Princeton senior Krolewski receives Witherspoon Scholarship to study in Scotland

Sara Krolewski

Sara Krolewski

Princeton University senior Sara Krolewski has been awarded a Witherspoon Scholarship to study literature at the University of Edinburgh in Scotland. Established in 2015, the scholarship honors the historic ties between Princeton and Edinburgh, highlighting the role of John Witherspoon at both institutions, and is awarded annually to a Princeton senior. Krolewski is expected to begin her studies at Edinburgh in September.

A native of Rochester, New York, Krolewski is an English major who is also earning a certificate in French language and culture. Her senior thesis, "The Paris Café: Writers, Fighters, Bohemians and Lovers" focuses on American and Anglo-American modernists who wrote about Paris and its cafés.

"Sara is an extraordinary intellectual whose research skills and archival acumen are uncommon in a scholar so young," said her thesis adviser Diana Fuss, the Louis W. Fairchild '24 Professor of English. "In substance and originality, her 200-page senior thesis ... resembles more a doctoral dissertation than a senior thesis. Sara knows her way around a library, writes like a dream and thrills to new challenges."

Krolewski wrote in her application that she intends to expand "the global reach" of her thesis research in Scotland by looking at the "stalwarts of the Scottish Renaissance" in the early 20th century — including the artist J.D. Fergusson and poet Hugh MacDiarmid. Such figures, she explained, spent time in Paris and drew on the work of the French Dadaists and Symbolists.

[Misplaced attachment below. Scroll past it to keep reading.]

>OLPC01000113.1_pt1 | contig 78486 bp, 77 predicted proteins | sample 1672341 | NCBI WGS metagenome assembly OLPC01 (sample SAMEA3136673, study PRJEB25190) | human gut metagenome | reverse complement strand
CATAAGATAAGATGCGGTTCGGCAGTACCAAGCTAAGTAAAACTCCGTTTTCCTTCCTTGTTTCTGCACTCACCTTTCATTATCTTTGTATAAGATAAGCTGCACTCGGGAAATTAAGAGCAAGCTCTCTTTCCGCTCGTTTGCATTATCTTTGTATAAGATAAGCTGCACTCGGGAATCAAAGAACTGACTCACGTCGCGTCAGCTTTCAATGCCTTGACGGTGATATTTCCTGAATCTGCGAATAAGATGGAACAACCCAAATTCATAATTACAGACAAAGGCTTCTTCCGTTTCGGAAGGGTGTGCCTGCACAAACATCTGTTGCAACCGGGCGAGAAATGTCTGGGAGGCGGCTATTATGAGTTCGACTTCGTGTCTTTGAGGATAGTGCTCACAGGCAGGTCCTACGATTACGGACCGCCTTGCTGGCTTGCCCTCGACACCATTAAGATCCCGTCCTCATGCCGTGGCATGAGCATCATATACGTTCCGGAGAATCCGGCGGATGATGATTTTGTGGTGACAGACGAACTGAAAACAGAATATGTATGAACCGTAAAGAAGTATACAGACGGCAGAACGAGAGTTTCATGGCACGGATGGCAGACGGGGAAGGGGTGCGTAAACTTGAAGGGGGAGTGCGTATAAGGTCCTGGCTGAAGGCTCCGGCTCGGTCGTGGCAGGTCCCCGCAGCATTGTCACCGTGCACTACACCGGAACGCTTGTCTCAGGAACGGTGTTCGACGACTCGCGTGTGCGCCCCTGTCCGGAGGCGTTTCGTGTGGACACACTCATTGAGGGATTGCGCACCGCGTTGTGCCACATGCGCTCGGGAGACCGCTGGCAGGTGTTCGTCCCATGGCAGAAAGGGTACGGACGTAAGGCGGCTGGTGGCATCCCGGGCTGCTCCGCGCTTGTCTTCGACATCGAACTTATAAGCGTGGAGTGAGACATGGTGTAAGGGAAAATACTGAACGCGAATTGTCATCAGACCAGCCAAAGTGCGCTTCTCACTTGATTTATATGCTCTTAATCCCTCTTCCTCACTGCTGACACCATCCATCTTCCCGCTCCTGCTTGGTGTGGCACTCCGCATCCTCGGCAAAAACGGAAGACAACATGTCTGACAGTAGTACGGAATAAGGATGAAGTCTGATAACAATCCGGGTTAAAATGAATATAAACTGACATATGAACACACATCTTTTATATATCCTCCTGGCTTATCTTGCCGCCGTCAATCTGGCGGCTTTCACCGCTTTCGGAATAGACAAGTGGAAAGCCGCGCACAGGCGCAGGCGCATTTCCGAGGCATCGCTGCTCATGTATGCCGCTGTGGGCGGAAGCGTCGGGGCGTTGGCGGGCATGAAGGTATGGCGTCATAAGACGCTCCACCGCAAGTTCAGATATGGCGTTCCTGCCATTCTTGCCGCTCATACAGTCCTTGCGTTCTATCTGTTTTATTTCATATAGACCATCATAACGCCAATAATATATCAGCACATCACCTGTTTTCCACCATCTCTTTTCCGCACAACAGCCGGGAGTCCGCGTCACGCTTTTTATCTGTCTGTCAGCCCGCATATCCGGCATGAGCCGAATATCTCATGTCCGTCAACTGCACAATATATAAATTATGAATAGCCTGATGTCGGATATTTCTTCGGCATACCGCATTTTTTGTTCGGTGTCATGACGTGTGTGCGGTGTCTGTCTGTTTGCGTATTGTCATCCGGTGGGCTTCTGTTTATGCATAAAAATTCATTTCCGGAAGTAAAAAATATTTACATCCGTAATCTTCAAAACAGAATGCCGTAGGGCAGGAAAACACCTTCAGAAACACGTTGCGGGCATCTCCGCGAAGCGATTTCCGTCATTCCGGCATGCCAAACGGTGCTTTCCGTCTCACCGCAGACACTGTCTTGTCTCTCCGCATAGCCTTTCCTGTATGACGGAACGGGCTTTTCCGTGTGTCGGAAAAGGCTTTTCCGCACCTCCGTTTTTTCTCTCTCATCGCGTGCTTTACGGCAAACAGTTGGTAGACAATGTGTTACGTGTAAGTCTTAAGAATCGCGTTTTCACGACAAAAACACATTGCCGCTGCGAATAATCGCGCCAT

In summer 2017, Krolewski conducted thesis research at the Bibliothèque nationale de France in Paris, with funding from Princeton's Office of the Dean of the College.

"I wish to spend an intensive year at the University of Edinburgh investigating the fascinating relationships that formed between Scottish and Parisian modernist writers," Krolewski wrote. She hopes this research will allow her "to contribute insight on lesser-known cultural relationships to both the field of modernism and Scottish history."

Krolewski said she is looking forward to returning to the United Kingdom, where she studied at Oxford University as Princeton-Bread Loaf Fellow in summer 2017. "It's incredibly edifying to study in a different country, under a different educational system; your experiences end up enriching and diversifying your own research plans and learning techniques," she said.

After Edinburgh, she intends to apply to Ph.D. programs in English and pursue a career in academia. She is excited to work with her advisers and professors in the Edinburgh English department "to narrow down my research interests and hone the critical writing skills I developed at Princeton," she said.

A member of Butler College, Krolewski serves as a peer academic adviser, mentoring first-year students and sophomores. She is also a French tutor for French majors and certificate students in advanced French courses. In 2017-18, she served as an editor for the University Center for Human Values, for law papers produced by graduate fellows.

Her academic honors include the 2017 Emily Ebert Prize, awarded for the best junior research paper in the Department of English; the 2016 Ward Mathis Prize, awarded for the best short story written by a Princeton undergraduate; and a 2016 Outstanding Achievement in Creative Writing, awarded by the Program in Creative Writing.

Krolewski also serves as research fellow for the Mapping Expatriate Paris Project and will continue to do so through the summer. Sponsored by Princeton's Center for Digital Humanities, the project examines the Lost Generation using the documents, books and memorabilia in the Sylvia Beach Papers in Princeton's Department of Rare Books and Special Collections in Firestone Library.

Witherspoon, a clergyman and graduate of the University of Edinburgh, was Princeton’s sixth president, serving from 1768 to 1794.